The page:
Tag Archive for canada

Bloomberg: Canadian Crude Strengthens as Enbridge Fills Pipeline

"Industrial" by woodleywonderworks from Flickr.com via Creative Commons License

Heavy Western Canadian Select crude’s discount to West Texas Intermediate shrank to the least since 2012 as a new pipeline started and production sites were shut for maintenance. To read the entire article, go to http://bloom.bg/1FLETYu

Key observations

Heavy Western Canadian Select discount to the U.S. benchmark narrowed to $8.50 a barrel Monday, the smallest margin since September 2012, according to data from Bloomberg.

The grade’s absolute price rose 3 cents to $50.43, the highest since Dec. 4. WTI futures were $58.93 in New York.

The Enbridge Company reported that it filled a new 570,000-barrel-a-day pipeline last month. In part the pipeline adds to the inventory (in motion) storage. The Enbridge line will raise the amount of crude that can be shipped from Edmonton, in northern Alberta, south to the storage terminals located at Hardisty, Alberta. From Hardisty, crude can move by unit crude oil trains either south to the upper Midwest or to the southern US state refineries. Or west towards markets along the Pacific Ocean coast or for export to Asia.

 

Behind the story: Short line rail economics in Western Canada

Progressive Railroading ran a story in March on the conversion of a Canadian National branch line to an independent short line operation. The CN found the branch line uneconomic to keep or to invest in. A short line group reached the opposite conclusion.

What is behind the difference?

ALBERTA hit hard by dependency on oil…who’s next?

Oil price crash hits Provence budget hard. Forced to jack up other taxes

Bloomberg report: Alberta Budget Deficit Soars to Record on Oil Collapse

HOW BIG? The hit from plunging oil prices is estimated at a whopping C$7 BILLION Revenue will fall 11 percent to C$43.4 billion this fiscal year while spending is forecast to be little changed at C$48.4 billion.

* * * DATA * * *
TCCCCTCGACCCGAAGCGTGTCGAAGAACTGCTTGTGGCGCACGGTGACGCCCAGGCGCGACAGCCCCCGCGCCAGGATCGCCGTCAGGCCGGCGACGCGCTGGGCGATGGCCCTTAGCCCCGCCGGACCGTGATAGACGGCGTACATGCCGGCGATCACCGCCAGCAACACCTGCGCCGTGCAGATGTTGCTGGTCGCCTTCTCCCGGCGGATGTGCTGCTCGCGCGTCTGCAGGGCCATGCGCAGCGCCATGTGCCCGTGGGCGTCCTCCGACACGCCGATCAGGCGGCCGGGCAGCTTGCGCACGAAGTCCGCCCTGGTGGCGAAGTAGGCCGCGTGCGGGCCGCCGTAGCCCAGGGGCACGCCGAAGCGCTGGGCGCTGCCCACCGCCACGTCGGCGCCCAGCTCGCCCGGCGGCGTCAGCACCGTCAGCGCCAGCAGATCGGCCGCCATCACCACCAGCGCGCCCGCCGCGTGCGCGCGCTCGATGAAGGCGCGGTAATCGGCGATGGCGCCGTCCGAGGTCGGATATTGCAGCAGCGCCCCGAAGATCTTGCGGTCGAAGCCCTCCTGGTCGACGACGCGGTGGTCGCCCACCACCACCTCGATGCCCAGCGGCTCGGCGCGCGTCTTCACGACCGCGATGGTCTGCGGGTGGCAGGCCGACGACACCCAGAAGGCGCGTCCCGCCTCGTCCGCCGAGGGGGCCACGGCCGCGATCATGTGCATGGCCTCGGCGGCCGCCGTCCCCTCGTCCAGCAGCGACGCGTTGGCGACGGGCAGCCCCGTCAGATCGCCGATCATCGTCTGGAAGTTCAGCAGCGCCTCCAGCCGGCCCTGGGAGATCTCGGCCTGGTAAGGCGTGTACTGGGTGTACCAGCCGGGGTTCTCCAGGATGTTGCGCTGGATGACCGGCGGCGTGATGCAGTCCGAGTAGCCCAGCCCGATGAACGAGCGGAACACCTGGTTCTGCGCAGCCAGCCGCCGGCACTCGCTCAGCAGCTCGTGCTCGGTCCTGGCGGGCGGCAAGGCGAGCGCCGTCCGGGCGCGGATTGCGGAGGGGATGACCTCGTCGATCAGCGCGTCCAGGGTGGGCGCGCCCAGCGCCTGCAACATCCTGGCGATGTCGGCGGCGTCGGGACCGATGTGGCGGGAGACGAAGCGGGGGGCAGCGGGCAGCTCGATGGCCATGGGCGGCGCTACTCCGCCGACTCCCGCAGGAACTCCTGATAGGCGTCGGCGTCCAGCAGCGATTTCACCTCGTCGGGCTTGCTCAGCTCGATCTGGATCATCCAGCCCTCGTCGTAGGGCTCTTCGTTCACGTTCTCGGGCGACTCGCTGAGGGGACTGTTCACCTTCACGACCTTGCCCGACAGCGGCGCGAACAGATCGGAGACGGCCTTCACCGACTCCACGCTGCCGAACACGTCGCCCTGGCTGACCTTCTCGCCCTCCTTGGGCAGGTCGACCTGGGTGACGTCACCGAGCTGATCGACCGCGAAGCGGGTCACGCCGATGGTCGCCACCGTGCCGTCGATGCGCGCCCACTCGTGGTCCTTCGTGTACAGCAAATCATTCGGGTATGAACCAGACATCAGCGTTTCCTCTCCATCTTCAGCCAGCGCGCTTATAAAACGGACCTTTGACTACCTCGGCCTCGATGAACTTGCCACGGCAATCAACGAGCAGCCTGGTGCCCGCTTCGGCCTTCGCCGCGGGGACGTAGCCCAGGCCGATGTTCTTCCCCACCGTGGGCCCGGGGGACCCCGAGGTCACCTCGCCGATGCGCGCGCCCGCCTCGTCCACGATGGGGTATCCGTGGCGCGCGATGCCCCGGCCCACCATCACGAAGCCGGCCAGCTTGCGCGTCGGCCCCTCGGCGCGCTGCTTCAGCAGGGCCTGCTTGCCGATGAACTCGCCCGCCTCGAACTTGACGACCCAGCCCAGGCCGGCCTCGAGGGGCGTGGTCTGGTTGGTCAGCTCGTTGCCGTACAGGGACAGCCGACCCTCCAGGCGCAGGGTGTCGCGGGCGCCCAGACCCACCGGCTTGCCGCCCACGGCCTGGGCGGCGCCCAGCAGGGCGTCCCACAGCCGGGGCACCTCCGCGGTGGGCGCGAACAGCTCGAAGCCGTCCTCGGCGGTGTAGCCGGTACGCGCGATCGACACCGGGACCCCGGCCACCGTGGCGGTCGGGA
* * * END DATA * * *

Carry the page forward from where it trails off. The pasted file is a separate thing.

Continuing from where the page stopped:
WITH OIL… “We had the best tax structure in North America,” said Scott Hennig, a spokesman for the Canadian Taxpayers Federation, in an interview in Edmonton. “The government didn’t want to make the tough decisions. Are they spending too much? Absolutely.”

ARE MONGOLIA and South Africa listening?

Government greed and poor due diligence based on state resource windfalls set up a lot of great government plans for failure. They never evaluate for down cycles.

Alberta’s dependence on petroleum revenue had fed an expectant population of 4.2 million people with visions of prosperity. Alberta, with the lowest taxes in the country, now instead faces more job cuts as corporate profits for its leading industry sink 50 percent this year and energy investment falls 30 percent.

That is from a Bloomberg evaluation of Alberta’s budget documents.

To wean itself off the oil habit, Alberta will now have to devote only 50 percent of its energy revenue to finance its budget by 2019-20. That is down from 100 percent curently. The recent oil collapse forced the government to draw down C$4 billion from its contingency fund for fiscal year 2015-16, reducing the balance to C$2.5 billion. “We need to get off the roller coaster of oil,” Campbell said.

Alberta relied on royalties from oil and gas for almost a fifth of its revenue this current fiscal year. In the next fiscal year it will account for less than 7 percent, “It MIGHT rebound to 17 percent in a decade.” Maybe. Higher Fees Higher local taxes and fees will help fill the budget gap, bringing in a combined C$11.4 billion over the next five years. The province’s income tax rate of 10 percent will increase to 10.5 percent for those earning more than C$100,000 starting in January That will rise to 11.5 percent by 2018. Albertans earning more than C$250,000 will see their tax rates rise to 12 percent over three years. Gasoline taxes will increase by 44 percent to 13 cents a liter, effective tonight. Buyers of wine and cigarettes will pay more, while traffic fines and motor vehicle fees will also increase.